It was patrolman Phillip Hughes who heard the urgent signal 19 that autumn night. The evening spent patrolling the Cedar Springs region of Oak Lawn had been uneventful, even peaceful for the three-year veteran cop, until 11:30, when his two-way radio crackled its message: a rape-robbery-shooting at the Americana Apartments at Cedar Springs and Hudnall. Two young girls seriously wounded. Assailant at large.
Barely three blocks from the scene, Hughes squealed to the stylish apartment complex in a matter of minutes; after locating 210A, the young officer took the concrete stairs in twos to reach the second-story apartment. He banged on the door repeatedly before a weak, muffled voice said from within, “Go around to the back. I want to see you first.”
[inline_image id=”6″ align=”r” crop=””]Hughes sprinted to the rear of the apartment, to a sliding glass patio door. The curtains were drawn. He called to the victim again: the curtains swept back, revealing a ghostly visage: There, in the pale light of the living room, was a young blonde woman, completely nude, her face a grotesque mask of blood. “We have been shot,” she said, almost calmly.
“Who is we?”
“Me and my roommate.”
Hughes hurried to the rear bedroom of the apartment. Blood literally oozed down the left side of the double bed, where a second female, a pretty brunette, lay motionless, a sheet partially covering her savaged neck. A bowel movement, undoubtedly passed in a spasm of terror, lay between her legs. The room stank of excrement and fear.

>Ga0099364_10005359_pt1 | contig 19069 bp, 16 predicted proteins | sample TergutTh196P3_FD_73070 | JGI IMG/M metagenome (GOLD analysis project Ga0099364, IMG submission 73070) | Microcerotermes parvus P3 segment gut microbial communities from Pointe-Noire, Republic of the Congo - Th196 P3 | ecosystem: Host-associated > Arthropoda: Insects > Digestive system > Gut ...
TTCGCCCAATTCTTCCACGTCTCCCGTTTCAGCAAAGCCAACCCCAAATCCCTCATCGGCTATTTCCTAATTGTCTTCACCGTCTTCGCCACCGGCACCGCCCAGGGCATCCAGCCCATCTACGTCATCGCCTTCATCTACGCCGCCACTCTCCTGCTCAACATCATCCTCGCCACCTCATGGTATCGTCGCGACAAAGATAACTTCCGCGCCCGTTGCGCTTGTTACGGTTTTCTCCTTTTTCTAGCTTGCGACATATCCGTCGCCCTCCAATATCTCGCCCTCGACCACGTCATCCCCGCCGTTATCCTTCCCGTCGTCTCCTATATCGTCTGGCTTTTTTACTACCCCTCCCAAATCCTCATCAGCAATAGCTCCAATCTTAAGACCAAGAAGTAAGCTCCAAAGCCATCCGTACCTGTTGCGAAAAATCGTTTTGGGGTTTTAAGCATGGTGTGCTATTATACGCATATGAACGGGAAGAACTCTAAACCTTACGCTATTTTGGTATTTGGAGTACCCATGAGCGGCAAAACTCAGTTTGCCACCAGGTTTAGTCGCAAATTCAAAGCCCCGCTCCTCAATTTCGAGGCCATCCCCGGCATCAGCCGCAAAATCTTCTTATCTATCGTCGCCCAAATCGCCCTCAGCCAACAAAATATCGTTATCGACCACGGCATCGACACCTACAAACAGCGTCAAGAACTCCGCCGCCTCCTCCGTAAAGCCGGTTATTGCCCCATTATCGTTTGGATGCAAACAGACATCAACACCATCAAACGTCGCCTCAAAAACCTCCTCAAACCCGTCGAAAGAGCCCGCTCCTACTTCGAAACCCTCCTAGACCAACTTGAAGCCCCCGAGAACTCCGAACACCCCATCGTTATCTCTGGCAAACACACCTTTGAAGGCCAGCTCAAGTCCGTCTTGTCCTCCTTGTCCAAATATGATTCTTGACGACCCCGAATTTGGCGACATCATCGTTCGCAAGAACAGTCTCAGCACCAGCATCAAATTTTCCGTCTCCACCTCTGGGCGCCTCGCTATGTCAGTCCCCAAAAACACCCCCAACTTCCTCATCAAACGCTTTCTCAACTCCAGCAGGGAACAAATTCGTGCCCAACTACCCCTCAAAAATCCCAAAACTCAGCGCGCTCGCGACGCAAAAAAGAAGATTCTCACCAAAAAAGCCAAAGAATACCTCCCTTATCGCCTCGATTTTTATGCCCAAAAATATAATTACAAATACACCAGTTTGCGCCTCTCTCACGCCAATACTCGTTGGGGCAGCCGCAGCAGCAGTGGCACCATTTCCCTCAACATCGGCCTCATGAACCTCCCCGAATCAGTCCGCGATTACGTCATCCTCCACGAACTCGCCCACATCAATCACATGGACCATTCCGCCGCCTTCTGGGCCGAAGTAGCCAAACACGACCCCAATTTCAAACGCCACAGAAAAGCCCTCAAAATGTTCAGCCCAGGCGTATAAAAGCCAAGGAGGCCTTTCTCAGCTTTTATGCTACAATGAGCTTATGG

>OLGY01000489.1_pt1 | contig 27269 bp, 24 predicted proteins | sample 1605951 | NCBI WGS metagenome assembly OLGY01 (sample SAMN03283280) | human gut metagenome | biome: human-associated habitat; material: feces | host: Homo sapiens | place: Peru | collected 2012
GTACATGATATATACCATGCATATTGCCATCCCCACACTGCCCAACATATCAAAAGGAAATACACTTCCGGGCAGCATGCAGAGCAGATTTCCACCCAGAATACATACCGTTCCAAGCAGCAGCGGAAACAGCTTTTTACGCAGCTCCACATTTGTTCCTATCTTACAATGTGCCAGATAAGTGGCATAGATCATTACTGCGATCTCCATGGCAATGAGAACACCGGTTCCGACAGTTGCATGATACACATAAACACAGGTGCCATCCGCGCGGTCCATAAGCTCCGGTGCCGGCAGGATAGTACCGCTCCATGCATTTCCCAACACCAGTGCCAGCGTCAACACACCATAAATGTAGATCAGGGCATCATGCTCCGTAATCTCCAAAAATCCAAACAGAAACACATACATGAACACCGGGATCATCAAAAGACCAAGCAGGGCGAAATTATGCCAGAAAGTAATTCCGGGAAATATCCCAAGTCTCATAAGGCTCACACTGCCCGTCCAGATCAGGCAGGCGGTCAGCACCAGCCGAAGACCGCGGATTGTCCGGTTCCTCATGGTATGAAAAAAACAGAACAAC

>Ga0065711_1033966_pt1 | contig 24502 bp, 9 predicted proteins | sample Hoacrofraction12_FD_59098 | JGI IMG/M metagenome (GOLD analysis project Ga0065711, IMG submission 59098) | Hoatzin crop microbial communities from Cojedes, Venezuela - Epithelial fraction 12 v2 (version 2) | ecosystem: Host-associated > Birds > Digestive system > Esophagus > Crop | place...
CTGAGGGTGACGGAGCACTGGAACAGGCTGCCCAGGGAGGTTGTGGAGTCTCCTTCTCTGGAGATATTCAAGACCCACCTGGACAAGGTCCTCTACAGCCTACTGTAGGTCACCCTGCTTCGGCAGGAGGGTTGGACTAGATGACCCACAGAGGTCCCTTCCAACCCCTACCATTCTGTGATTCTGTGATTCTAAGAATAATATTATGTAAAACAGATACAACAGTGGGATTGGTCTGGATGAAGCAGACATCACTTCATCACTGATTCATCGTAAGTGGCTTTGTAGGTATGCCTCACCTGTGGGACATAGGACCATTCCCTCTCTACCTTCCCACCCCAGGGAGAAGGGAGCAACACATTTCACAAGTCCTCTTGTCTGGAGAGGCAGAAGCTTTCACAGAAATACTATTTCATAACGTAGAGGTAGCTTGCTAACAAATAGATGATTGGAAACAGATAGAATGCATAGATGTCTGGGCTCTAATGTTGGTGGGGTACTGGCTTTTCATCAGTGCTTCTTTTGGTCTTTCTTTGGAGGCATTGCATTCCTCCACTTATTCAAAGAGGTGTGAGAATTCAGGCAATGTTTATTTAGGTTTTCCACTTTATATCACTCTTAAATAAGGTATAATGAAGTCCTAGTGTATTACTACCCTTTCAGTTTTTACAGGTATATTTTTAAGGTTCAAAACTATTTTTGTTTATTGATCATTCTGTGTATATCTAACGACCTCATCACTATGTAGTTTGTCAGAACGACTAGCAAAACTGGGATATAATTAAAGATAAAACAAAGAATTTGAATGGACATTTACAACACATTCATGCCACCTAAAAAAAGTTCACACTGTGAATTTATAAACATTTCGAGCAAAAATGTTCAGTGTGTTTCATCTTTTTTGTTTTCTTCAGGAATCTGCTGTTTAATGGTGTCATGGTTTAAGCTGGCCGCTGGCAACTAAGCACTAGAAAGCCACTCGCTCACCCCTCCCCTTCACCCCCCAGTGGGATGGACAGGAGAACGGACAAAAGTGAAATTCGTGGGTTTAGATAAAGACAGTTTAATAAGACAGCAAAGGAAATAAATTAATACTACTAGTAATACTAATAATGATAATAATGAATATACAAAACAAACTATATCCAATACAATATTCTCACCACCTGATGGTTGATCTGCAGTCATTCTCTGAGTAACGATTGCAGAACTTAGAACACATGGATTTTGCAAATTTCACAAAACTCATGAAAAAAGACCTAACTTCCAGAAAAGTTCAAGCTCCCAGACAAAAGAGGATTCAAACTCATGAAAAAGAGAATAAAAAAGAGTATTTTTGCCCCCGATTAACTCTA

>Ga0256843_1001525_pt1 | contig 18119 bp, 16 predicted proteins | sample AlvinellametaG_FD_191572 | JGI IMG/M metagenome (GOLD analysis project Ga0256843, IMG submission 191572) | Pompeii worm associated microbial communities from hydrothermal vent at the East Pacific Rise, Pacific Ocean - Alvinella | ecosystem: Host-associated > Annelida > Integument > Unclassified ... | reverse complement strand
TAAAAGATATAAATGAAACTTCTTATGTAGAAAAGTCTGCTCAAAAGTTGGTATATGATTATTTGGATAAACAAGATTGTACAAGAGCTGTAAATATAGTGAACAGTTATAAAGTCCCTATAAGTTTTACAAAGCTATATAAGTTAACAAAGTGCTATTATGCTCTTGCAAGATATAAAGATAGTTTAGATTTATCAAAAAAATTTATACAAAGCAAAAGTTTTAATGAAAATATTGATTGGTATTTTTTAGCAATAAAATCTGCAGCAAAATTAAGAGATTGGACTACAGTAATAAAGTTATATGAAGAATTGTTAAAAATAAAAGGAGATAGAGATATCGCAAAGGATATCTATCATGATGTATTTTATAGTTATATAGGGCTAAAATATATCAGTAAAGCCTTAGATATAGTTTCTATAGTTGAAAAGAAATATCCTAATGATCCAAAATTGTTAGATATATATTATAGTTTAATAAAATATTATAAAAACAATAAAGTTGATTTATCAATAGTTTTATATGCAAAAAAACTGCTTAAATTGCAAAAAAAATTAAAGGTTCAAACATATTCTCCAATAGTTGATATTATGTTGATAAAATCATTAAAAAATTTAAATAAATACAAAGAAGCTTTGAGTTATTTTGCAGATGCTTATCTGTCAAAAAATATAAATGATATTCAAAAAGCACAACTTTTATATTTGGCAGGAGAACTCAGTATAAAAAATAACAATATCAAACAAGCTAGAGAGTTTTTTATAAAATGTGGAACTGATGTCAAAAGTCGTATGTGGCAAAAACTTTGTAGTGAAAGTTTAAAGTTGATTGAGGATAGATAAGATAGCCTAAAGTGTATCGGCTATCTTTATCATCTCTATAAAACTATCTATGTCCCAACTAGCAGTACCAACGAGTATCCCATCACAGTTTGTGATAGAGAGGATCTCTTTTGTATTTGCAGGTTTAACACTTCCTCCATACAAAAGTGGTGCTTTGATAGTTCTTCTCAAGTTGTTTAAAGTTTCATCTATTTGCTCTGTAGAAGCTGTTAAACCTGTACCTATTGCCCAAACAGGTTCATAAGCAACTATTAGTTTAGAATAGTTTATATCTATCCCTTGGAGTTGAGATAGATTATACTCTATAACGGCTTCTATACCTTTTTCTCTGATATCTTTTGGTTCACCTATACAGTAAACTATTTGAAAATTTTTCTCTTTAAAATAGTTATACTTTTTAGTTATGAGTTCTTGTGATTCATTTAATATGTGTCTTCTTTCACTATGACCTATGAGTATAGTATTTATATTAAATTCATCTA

The young officer inspected the semicomatose victim gingerly, while trying to soothe her near-hysterical roommate. The brunette’s face was china-white with shock. But she was breathing, faintly and fitfully. A bullet, apparently shot at close range, had ripped through her neck; beneath the layer of blood covering the wounded area, Hughes could see several small stab wounds.
He took a pulse, determining there was enough life left in the girl to get her to Parkland. As ambulance and back-up police converged on the scene of the bloodbath, Hughes turned back to the blonde for a description of the assailant. Despite her frenzied state — not to mention the gaping bullet wound on the right side of her nose — she was remarkably precise in her recall. “He was a black male, he had a short … it really wasn’t an Afro, it was a well-rounded hairstyle,” she said, fighting blood back in her throat. “He had on a sport jacket that was dark green with a dark, I believe it was a black shirt and dark pants and he had a black patent leather belt, and he had black shoes, black shoes that had silver buckles…” The intruder had entered the apartment after asking to borrow her phone, she continued, rifled through both girls’ purses, raped her at gunpoint, and then shot them as they lay helpless on the bed.